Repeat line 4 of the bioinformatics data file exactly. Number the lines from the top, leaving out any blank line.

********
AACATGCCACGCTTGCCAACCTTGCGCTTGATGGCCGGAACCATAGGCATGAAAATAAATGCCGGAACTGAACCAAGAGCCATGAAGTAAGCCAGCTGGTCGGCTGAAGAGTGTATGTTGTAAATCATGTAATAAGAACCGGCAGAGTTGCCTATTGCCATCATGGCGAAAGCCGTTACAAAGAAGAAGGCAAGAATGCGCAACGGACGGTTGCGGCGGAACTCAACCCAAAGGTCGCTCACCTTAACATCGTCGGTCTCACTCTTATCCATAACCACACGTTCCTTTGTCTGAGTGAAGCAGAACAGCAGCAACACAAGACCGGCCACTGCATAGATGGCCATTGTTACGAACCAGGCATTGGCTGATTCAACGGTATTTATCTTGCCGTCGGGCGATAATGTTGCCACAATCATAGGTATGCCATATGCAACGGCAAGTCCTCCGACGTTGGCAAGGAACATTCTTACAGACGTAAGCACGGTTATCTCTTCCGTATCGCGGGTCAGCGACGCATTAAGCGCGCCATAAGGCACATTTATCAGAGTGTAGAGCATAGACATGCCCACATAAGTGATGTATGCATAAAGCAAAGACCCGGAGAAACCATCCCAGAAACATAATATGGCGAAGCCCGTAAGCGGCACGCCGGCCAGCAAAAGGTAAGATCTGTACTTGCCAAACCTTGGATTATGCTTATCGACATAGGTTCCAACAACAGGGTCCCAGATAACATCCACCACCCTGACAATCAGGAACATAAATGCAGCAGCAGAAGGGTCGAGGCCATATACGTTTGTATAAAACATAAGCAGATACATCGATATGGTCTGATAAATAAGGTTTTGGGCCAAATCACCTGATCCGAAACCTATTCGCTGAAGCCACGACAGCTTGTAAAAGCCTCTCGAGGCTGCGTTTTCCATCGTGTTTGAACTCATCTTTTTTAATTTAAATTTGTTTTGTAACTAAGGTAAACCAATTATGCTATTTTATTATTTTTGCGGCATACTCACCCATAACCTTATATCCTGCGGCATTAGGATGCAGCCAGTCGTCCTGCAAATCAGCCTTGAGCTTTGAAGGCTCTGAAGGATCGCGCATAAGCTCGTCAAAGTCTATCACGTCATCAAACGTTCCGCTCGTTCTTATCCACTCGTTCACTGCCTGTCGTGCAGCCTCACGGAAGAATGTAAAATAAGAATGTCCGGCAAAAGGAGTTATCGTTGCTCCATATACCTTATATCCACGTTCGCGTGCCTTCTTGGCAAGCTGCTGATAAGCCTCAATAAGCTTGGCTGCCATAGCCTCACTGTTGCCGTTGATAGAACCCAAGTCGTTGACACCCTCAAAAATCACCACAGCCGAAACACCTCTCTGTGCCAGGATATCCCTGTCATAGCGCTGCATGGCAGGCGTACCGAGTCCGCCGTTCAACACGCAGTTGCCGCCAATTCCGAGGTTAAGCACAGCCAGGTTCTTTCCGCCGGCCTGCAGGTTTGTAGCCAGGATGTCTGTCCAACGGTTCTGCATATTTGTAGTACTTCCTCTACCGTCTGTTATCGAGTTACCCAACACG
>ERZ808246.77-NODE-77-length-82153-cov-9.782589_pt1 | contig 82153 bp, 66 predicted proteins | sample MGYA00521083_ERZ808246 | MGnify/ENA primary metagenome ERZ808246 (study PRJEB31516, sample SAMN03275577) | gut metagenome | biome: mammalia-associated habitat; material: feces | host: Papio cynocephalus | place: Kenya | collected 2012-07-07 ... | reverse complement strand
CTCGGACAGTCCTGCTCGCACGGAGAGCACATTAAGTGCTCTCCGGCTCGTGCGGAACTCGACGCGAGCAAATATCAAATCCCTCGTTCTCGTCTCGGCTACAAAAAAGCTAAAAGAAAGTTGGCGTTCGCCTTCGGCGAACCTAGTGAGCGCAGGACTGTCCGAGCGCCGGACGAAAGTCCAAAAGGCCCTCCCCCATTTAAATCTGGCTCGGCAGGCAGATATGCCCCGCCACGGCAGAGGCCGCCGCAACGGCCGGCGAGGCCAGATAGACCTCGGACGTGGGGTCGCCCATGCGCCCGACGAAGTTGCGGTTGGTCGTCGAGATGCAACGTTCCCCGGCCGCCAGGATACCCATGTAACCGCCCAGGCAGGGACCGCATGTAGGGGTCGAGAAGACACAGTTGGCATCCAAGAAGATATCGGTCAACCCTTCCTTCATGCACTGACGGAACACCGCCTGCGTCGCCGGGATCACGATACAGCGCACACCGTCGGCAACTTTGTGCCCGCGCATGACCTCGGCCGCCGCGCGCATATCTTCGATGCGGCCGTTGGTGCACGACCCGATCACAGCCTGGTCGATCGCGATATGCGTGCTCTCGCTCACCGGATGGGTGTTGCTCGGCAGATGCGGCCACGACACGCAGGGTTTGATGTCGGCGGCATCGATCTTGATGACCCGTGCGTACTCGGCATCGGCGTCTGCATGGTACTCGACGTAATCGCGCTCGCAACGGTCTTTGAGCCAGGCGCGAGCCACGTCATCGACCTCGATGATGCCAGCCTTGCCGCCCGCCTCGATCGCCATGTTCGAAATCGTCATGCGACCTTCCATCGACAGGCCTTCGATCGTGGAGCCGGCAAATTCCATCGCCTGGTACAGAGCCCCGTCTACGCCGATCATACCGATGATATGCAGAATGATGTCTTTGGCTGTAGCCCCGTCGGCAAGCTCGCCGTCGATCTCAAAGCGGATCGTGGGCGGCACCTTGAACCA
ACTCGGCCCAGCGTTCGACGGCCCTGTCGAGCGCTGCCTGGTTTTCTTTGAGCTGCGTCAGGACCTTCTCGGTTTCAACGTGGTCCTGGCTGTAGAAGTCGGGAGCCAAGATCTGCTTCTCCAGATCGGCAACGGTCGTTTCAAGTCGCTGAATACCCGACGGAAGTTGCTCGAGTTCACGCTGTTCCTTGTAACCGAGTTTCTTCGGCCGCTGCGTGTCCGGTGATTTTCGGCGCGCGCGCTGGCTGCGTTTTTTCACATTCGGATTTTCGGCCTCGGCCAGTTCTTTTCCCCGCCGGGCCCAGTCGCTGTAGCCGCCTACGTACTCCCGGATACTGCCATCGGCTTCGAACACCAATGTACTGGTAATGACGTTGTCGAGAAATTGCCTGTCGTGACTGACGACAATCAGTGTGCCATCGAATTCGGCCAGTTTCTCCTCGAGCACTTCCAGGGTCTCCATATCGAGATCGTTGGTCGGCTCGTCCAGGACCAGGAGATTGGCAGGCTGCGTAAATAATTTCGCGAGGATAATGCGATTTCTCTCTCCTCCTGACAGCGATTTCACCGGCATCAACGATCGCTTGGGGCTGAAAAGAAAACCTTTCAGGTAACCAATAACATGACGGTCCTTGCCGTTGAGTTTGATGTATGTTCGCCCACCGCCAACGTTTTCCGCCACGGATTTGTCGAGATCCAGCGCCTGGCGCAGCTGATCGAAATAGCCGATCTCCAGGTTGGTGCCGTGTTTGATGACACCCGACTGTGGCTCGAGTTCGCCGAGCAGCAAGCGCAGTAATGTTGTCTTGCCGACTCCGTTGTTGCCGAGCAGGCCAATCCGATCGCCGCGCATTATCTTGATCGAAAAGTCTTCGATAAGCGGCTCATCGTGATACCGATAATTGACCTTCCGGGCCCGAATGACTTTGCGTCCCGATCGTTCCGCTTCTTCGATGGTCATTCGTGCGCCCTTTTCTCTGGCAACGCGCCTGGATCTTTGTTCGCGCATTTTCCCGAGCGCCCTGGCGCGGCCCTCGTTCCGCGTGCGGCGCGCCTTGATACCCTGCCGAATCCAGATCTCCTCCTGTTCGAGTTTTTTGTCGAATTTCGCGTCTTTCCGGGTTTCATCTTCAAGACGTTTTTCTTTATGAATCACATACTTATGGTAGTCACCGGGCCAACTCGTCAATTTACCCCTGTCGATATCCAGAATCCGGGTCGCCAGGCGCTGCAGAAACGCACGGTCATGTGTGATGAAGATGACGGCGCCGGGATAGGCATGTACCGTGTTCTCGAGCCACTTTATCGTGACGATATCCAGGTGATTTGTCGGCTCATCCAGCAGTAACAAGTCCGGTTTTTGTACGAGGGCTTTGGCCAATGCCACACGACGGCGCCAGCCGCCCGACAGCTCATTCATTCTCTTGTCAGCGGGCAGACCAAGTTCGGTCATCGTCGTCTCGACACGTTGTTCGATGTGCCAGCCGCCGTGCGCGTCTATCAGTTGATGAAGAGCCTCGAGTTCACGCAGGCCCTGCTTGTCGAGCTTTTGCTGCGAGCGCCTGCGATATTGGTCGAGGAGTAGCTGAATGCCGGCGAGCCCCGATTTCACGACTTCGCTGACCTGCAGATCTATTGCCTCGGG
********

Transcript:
ACTCGGCCCAGCGTTCGACGGCCCTGTCGAGCGCTGCCTGGTTTTCTTTGAGCTGCGTCAGGACCTTCTCGGTTTCAACGTGGTCCTGGCTGTAGAAGTCGGGAGCCAAGATCTGCTTCTCCAGATCGGCAACGGTCGTTTCAAGTCGCTGAATACCCGACGGAAGTTGCTCGAGTTCACGCTGTTCCTTGTAACCGAGTTTCTTCGGCCGCTGCGTGTCCGGTGATTTTCGGCGCGCGCGCTGGCTGCGTTTTTTCACATTCGGATTTTCGGCCTCGGCCAGTTCTTTTCCCCGCCGGGCCCAGTCGCTGTAGCCGCCTACGTACTCCCGGATACTGCCATCGGCTTCGAACACCAATGTACTGGTAATGACGTTGTCGAGAAATTGCCTGTCGTGACTGACGACAATCAGTGTGCCATCGAATTCGGCCAGTTTCTCCTCGAGCACTTCCAGGGTCTCCATATCGAGATCGTTGGTCGGCTCGTCCAGGACCAGGAGATTGGCAGGCTGCGTAAATAATTTCGCGAGGATAATGCGATTTCTCTCTCCTCCTGACAGCGATTTCACCGGCATCAACGATCGCTTGGGGCTGAAAAGAAAACCTTTCAGGTAACCAATAACATGACGGTCCTTGCCGTTGAGTTTGATGTATGTTCGCCCACCGCCAACGTTTTCCGCCACGGATTTGTCGAGATCCAGCGCCTGGCGCAGCTGATCGAAATAGCCGATCTCCAGGTTGGTGCCGTGTTTGATGACACCCGACTGTGGCTCGAGTTCGCCGAGCAGCAAGCGCAGTAATGTTGTCTTGCCGACTCCGTTGTTGCCGAGCAGGCCAATCCGATCGCCGCGCATTATCTTGATCGAAAAGTCTTCGATAAGCGGCTCATCGTGATACCGATAATTGACCTTCCGGGCCCGAATGACTTTGCGTCCCGATCGTTCCGCTTCTTCGATGGTCATTCGTGCGCCCTTTTCTCTGGCAACGCGCCTGGATCTTTGTTCGCGCATTTTCCCGAGCGCCCTGGCGCGGCCCTCGTTCCGCGTGCGGCGCGCCTTGATACCCTGCCGAATCCAGATCTCCTCCTGTTCGAGTTTTTTGTCGAATTTCGCGTCTTTCCGGGTTTCATCTTCAAGACGTTTTTCTTTATGAATCACATACTTATGGTAGTCACCGGGCCAACTCGTCAATTTACCCCTGTCGATATCCAGAATCCGGGTCGCCAGGCGCTGCAGAAACGCACGGTCATGTGTGATGAAGATGACGGCGCCGGGATAGGCATGTACCGTGTTCTCGAGCCACTTTATCGTGACGATATCCAGGTGATTTGTCGGCTCATCCAGCAGTAACAAGTCCGGTTTTTGTACGAGGGCTTTGGCCAATGCCACACGACGGCGCCAGCCGCCCGACAGCTCATTCATTCTCTTGTCAGCGGGCAGACCAAGTTCGGTCATCGTCGTCTCGACACGTTGTTCGATGTGCCAGCCGCCGTGCGCGTCTATCAGTTGATGAAGAGCCTCGAGTTCACGCAGGCCCTGCTTGTCGAGCTTTTGCTGCGAGCGCCTGCGATATTGGTCGAGGAGTAGCTGAATGCCGGCGAGCCCCGATTTCACGACTTCGCTGACCTGCAGATCTATTGCCTCGGG